07 January 2006
06 January 2006
Nick Basbanes on CSPAN
Progress against the so-called Patriot Act
The ALA Washington Office would like to thank all who have fought hard for reforms to the USA PATRIOT Act. On December 21, 2005, we had a terrific victory! Our Senate supporters held firm and refused to accept the House version of the PATRIOT reauthorization, instead convincing colleagues to extend the Act for another six months to ensure a thorough debate in the New Year. Thanks for your efforts and your continued communication with your Senators!
This month the Senate will reconsider the PATRIOT Act, and it will be important to maintain the support that your grassroots efforts have gained. If you have not done so already, please call your Senators (if they are listed below) to THANK them for their continued support and to ask them to stand firm in their support of privacy for library patrons in the coming weeks:
...Sen. Akaka, Daniel (D-HI)...
...Sen. Inouye, Daniel (D-HI)
Thanks to Lee Adams of HLA for passing this on.
UH Manoa Hamilton Library Sat. AM Authors Series
This free series is a Public Services Division initiative generously supported by the University Librarian. Working with me as the series coordinator this semester is Sarah Myhre, a senior at UH Manoa and library student worker in SciTech. For this semester's talks we decided to highlight the research and creative work of UH Manoa faculty.
Here is the line-up of speakers:
Saturday January 21, 2006
ROBERT SULLIVAN *Poetry of the Pacific
Robert Sullivan is an award-winning author of five books of poetry, a graphic novel, a children’s book, and co-editor of the online South Pacific journal of the arts, Trout. In 2001 he was the Distinguished Visiting Writer at the University of Hawaii at Manoa where he is now an Associate Professor of Creative Writing and Maori Literature in the English Department. His most recent book of poetry, Voice Carried My Family, from which he will be reading, draws upon his background as a member of the Maori tribes of Nga Puhi of Northland in New Zealand, Ngati Raukawa and Kai Tahu, and his Galway Irish ancestry.
Saturday February 11, 2006
WARREN NISHIMOTO *Oral History
Principal investigator for the University of Hawaii’s Center for Oral History, Warren Nishimoto documents Hawaii’s history, culture, and people. The Center for Oral History was established in 1976 by the Hawaii State Legislature to preserve the stories of Hawaii’s people through oral interviews. He holds degrees in American History and Asian Studies as well as a Ph.D in Education. He also serves as co-editor of Hanahana: An Oral History Anthology of Hawaii’s Working People. Warren Nishimoto will talk about some of the interesting people he has met through the Center for Oral History over the years.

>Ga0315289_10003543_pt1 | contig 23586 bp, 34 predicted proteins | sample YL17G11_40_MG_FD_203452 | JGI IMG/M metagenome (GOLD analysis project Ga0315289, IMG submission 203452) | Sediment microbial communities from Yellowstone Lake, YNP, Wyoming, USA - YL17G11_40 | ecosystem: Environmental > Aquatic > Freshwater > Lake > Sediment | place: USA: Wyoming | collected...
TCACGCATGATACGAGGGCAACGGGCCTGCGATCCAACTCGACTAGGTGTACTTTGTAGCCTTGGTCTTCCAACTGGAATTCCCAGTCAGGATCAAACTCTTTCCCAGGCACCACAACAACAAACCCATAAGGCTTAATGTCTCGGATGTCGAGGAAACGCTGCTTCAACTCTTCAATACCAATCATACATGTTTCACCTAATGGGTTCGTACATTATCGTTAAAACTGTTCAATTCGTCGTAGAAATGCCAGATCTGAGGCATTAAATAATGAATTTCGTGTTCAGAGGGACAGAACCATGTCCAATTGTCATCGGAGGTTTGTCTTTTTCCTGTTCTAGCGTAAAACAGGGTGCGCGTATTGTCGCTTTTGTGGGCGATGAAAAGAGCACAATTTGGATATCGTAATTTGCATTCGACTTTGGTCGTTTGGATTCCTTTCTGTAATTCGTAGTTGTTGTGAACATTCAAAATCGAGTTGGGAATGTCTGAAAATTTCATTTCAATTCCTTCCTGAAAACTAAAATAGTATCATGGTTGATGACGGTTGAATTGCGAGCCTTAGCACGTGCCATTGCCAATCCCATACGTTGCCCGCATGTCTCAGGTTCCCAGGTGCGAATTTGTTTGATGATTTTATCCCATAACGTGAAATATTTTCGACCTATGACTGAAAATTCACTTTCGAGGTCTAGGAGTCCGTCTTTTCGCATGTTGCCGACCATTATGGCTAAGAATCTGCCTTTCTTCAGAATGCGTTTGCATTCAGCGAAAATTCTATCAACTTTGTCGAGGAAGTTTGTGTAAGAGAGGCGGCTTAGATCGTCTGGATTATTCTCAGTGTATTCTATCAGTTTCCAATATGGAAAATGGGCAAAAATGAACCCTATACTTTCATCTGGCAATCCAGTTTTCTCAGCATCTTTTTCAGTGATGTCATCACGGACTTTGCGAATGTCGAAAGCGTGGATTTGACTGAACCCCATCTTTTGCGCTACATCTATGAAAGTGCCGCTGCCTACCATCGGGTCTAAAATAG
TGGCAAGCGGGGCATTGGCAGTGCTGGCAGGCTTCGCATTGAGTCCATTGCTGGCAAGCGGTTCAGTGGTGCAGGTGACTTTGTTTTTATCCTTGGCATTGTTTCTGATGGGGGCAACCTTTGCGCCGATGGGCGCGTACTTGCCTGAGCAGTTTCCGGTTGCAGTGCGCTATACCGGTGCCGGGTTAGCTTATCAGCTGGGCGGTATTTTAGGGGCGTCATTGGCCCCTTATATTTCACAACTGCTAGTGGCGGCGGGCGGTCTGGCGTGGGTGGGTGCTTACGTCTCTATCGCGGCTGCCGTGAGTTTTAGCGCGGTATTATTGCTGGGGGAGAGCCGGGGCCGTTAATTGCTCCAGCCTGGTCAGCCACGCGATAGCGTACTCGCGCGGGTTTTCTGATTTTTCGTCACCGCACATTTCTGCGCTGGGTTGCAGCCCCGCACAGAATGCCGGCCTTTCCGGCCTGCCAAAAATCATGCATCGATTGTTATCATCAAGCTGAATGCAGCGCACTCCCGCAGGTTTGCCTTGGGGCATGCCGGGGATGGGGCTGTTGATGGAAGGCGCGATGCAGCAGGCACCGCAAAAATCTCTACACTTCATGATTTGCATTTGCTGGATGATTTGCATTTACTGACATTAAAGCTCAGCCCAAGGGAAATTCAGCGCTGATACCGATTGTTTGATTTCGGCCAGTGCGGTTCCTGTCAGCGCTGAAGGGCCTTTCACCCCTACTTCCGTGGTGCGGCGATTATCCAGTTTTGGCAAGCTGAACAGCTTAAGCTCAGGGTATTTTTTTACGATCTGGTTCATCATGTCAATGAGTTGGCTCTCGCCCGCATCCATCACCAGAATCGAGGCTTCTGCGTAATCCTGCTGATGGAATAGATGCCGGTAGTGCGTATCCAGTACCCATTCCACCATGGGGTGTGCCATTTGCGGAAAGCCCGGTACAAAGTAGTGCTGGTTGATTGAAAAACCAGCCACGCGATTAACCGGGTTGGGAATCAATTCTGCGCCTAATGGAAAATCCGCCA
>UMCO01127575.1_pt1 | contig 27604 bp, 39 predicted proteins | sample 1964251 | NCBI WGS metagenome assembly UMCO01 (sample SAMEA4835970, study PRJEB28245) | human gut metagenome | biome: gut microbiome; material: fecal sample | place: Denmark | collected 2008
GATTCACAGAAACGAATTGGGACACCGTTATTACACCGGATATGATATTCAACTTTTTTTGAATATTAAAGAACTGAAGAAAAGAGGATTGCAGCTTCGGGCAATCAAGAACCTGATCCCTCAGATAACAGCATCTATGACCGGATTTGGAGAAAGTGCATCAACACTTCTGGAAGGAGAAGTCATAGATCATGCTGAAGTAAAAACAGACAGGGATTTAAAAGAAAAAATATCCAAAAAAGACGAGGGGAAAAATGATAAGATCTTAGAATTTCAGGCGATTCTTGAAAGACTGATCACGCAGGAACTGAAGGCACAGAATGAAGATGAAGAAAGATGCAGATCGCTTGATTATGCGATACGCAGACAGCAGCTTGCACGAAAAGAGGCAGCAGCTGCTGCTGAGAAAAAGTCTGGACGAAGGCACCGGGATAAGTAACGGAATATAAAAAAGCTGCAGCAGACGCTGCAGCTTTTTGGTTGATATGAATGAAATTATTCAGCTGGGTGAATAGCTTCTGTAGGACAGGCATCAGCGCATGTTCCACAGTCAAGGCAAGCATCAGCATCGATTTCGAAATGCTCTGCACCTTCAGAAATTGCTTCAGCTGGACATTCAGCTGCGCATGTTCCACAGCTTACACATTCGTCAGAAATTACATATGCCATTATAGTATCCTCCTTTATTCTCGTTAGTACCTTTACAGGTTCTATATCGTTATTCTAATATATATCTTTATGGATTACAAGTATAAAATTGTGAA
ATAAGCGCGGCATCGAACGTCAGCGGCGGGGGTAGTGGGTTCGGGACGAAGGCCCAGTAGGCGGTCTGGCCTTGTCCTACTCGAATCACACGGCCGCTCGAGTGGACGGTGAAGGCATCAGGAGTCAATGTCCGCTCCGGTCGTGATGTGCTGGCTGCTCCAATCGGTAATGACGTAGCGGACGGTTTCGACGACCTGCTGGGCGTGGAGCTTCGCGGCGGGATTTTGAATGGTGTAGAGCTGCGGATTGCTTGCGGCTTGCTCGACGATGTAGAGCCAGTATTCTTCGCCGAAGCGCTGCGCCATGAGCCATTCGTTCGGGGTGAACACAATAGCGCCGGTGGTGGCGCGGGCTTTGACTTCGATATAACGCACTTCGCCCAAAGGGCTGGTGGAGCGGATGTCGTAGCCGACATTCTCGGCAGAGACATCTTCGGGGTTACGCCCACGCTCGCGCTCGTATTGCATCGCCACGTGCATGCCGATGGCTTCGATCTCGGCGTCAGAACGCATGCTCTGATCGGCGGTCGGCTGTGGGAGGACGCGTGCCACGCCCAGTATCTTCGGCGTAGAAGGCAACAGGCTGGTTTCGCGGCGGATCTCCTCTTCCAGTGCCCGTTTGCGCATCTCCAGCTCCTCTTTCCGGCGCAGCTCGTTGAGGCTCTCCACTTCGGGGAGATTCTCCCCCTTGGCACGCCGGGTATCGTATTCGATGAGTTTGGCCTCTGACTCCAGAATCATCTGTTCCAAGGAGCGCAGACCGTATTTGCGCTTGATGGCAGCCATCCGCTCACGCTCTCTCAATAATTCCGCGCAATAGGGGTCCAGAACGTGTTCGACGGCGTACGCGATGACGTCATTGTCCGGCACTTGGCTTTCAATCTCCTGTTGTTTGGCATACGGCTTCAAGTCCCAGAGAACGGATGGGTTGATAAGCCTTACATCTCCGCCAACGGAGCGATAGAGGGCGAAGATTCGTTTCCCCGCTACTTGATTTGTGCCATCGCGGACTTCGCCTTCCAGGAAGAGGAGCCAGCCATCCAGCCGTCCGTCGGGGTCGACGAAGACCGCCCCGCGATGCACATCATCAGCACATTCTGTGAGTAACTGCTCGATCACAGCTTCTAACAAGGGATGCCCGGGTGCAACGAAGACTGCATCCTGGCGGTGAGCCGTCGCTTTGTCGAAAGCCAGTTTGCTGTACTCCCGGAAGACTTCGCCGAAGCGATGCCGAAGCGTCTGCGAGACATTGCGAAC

Saturday February 18, 2006
KIRSTEN PAUKA *Dance and Martial Arts
Kirsten Pauka, Associate Professor of Theater and Dance, specializes in Randai theater and performance of Southeast Asia. She has produced and directed several Southeast Asian performances at the Kennedy Theater and for the past 10 years has performed locally, nationally, and internationally—performing also as a member of the Kenny Endo Taiko Ensemble. She edited the Southeast Asian section of the recently published Oxford Encyclopedia of Theatre and Performing Arts. Kirsten Pauka will be discussing the relationship between dance and martial arts training in West Sumatra.
Saturday April 1, 2006
Professor, Languages and Literatures of Europe and the Americas, French Division
Topic TO BE ANNOUNCED
Saturday April 8, 2006
RODNEY MORALES Associate Professor, English Department, Creative Writing Topic TO BE ANNOUNCED
If you have any questions please direct them to
Two Literary Event Series in Honolulu: A Common Book at Windward
A Common Book at Windward Community College
For Spring 2006, “Ka‘a‘awa,” the historical novel by O.A. Bushnell, will again be the focus of the community-wide Common Book project coordinated by Windward Community College in Käne‘ohe. The Spring 2006 schedule is as follows:
• Billy Sage, “Ka‘a‘awa as Theatre” - January 31, 2006, 7:00 p.m. at Hale Akoakoa, Room 101.
• Kiki Mookini, “Medicine, Anatomia, and Ka‘a‘awa” - February 21, 2006, 7:00 p.m. at Hale Akoakoa, Room 105.
• Floyd McCoy, “Building a Novel From the Ground Up: The Geological Basis for Bushnell’s Ka‘a‘awa” - March 14, 2006, 7:00 p.m. at Hale Akoakoa, Room 105.
• Noenoe Silva, “The Life and Work of J. H. Kanepuu, a Real Kanaka Maoli Writer in the Time of Ka‘a‘awa” - April 18, 2006, 7:00 p.m. at Paliku Theatre.
We expect to add other events to the schedule.
“‘Ka‘a‘awa’ is an exciting choice for us because it is set in Hawai‘i and most of it takes place on the windward side,” said Librarian Brian Richardson. The goal of the Common Book Program is to have everyone at the College as well as a wide range of community people read and discuss the same book for an entire semester.
For more information, including the most up-to-date schedule of events
and a list of resources, visit http://library.wcc.hawaii.edu/CommonBook. If you have any questions or comments, please contact Brian Richardson at the Windward Community College Library — phone: 235-7338, e-mail:
Events are free and open to the public. The Common Book Program is sponsored in part by the Hawai‘i Council for the Humanities.